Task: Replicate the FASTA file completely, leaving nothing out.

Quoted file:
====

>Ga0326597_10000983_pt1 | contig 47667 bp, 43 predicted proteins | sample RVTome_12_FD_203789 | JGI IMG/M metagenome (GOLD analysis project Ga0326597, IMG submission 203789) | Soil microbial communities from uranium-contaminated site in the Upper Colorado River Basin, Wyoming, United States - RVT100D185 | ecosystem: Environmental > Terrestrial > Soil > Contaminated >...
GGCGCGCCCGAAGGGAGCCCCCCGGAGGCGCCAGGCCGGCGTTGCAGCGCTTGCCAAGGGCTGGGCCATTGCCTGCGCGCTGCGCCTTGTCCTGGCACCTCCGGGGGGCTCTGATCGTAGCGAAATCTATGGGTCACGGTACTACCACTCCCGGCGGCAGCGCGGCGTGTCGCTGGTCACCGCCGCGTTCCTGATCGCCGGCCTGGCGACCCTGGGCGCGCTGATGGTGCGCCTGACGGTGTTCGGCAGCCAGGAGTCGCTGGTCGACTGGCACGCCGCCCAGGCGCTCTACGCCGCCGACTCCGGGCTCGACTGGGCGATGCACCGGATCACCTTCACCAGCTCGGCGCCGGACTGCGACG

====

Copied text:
>Ga0326597_10000983_pt1 | contig 47667 bp, 43 predicted proteins | sample RVTome_12_FD_203789 | JGI IMG/M metagenome (GOLD analysis project Ga0326597, IMG submission 203789) | Soil microbial communities from uranium-contaminated site in the Upper Colorado River Basin, Wyoming, United States - RVT100D185 | ecosystem: Environmental > Terrestrial > Soil > Contaminated >...
GGCGCGCCCGAAGGGAGCCCCCCGGAGGCGCCAGGCCGGCGTTGCAGCGCTTGCCAAGGGCTGGGCCATTGCCTGCGCGCTGCGCCTTGTCCTGGCACCTCCGGGGGGCTCTGATCGTAGCGAAATCTATGGGTCACGGTACTACCACTCCCGGCGGCAGCGCGGCGTGTCGCTGGTCACCGCCGCGTTCCTGATCGCCGGCCTGGCGACCCTGGGCGCGCTGATGGTGCGCCTGACGGTGTTCGGCAGCCAGGAGTCGCTGGTCGACTGGCACGCCGCCCAGGCGCTCTACGCCGCCGACTCCGGGCTCGACTGGGCGATGCACCGGATCACCTTCACCAGCTCGGCGCCGGACTGCGACG